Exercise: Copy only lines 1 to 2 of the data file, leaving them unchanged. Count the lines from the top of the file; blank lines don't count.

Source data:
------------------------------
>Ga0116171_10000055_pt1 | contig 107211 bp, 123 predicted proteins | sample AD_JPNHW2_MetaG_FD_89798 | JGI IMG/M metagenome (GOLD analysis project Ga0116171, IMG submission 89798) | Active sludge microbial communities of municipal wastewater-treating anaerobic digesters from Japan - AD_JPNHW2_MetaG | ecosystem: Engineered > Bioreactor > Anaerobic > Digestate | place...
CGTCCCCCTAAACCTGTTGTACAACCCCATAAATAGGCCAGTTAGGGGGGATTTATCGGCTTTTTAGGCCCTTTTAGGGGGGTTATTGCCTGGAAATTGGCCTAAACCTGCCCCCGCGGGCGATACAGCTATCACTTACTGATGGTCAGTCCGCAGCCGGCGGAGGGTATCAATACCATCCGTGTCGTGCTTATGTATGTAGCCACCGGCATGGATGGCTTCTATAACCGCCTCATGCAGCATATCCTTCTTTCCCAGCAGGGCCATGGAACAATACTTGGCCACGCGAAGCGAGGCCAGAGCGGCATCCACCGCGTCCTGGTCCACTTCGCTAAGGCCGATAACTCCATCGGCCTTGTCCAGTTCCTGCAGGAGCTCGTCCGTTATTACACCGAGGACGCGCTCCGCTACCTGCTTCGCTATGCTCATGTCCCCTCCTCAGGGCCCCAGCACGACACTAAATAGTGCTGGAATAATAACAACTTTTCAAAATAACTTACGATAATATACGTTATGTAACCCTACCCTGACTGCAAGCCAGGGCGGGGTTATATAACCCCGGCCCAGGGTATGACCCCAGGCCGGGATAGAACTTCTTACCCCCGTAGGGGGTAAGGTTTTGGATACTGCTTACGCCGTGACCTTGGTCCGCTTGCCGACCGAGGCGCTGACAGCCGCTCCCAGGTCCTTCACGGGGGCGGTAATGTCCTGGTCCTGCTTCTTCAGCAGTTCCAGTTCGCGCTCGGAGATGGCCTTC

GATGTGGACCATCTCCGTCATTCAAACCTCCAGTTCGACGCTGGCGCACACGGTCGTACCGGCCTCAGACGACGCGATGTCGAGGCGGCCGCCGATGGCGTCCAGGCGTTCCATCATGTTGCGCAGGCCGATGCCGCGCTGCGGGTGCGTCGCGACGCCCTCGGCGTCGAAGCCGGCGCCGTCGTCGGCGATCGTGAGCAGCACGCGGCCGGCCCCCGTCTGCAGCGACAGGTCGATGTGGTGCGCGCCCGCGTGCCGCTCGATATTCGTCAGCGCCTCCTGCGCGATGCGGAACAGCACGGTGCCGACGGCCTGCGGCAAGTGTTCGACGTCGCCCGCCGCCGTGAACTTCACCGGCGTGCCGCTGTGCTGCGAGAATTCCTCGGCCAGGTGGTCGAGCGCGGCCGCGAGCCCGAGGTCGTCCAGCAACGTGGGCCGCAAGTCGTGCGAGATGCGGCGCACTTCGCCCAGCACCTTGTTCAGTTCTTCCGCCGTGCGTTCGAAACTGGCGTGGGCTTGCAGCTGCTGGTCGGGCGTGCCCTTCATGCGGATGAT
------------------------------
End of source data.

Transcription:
>Ga0116171_10000055_pt1 | contig 107211 bp, 123 predicted proteins | sample AD_JPNHW2_MetaG_FD_89798 | JGI IMG/M metagenome (GOLD analysis project Ga0116171, IMG submission 89798) | Active sludge microbial communities of municipal wastewater-treating anaerobic digesters from Japan - AD_JPNHW2_MetaG | ecosystem: Engineered > Bioreactor > Anaerobic > Digestate | place...
CGTCCCCCTAAACCTGTTGTACAACCCCATAAATAGGCCAGTTAGGGGGGATTTATCGGCTTTTTAGGCCCTTTTAGGGGGGTTATTGCCTGGAAATTGGCCTAAACCTGCCCCCGCGGGCGATACAGCTATCACTTACTGATGGTCAGTCCGCAGCCGGCGGAGGGTATCAATACCATCCGTGTCGTGCTTATGTATGTAGCCACCGGCATGGATGGCTTCTATAACCGCCTCATGCAGCATATCCTTCTTTCCCAGCAGGGCCATGGAACAATACTTGGCCACGCGAAGCGAGGCCAGAGCGGCATCCACCGCGTCCTGGTCCACTTCGCTAAGGCCGATAACTCCATCGGCCTTGTCCAGTTCCTGCAGGAGCTCGTCCGTTATTACACCGAGGACGCGCTCCGCTACCTGCTTCGCTATGCTCATGTCCCCTCCTCAGGGCCCCAGCACGACACTAAATAGTGCTGGAATAATAACAACTTTTCAAAATAACTTACGATAATATACGTTATGTAACCCTACCCTGACTGCAAGCCAGGGCGGGGTTATATAACCCCGGCCCAGGGTATGACCCCAGGCCGGGATAGAACTTCTTACCCCCGTAGGGGGTAAGGTTTTGGATACTGCTTACGCCGTGACCTTGGTCCGCTTGCCGACCGAGGCGCTGACAGCCGCTCCCAGGTCCTTCACGGGGGCGGTAATGTCCTGGTCCTGCTTCTTCAGCAGTTCCAGTTCGCGCTCGGAGATGGCCTTC